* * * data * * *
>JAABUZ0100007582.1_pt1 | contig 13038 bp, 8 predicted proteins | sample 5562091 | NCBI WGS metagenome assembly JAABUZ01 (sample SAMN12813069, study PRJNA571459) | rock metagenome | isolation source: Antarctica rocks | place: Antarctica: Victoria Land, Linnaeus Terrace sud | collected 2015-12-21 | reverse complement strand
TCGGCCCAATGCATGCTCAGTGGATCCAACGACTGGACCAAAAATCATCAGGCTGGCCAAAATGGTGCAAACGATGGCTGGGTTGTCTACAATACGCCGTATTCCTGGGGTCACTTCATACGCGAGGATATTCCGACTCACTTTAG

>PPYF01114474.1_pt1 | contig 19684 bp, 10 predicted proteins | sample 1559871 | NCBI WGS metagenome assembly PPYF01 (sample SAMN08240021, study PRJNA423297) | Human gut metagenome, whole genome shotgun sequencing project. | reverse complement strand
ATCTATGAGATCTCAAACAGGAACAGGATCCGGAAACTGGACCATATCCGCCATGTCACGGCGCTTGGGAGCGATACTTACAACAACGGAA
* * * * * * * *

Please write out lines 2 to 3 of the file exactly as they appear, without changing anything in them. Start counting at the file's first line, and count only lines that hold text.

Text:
TCGGCCCAATGCATGCTCAGTGGATCCAACGACTGGACCAAAAATCATCAGGCTGGCCAAAATGGTGCAAACGATGGCTGGGTTGTCTACAATACGCCGTATTCCTGGGGTCACTTCATACGCGAGGATATTCCGACTCACTTTAG

>PPYF01114474.1_pt1 | contig 19684 bp, 10 predicted proteins | sample 1559871 | NCBI WGS metagenome assembly PPYF01 (sample SAMN08240021, study PRJNA423297) | Human gut metagenome, whole genome shotgun sequencing project. | reverse complement strand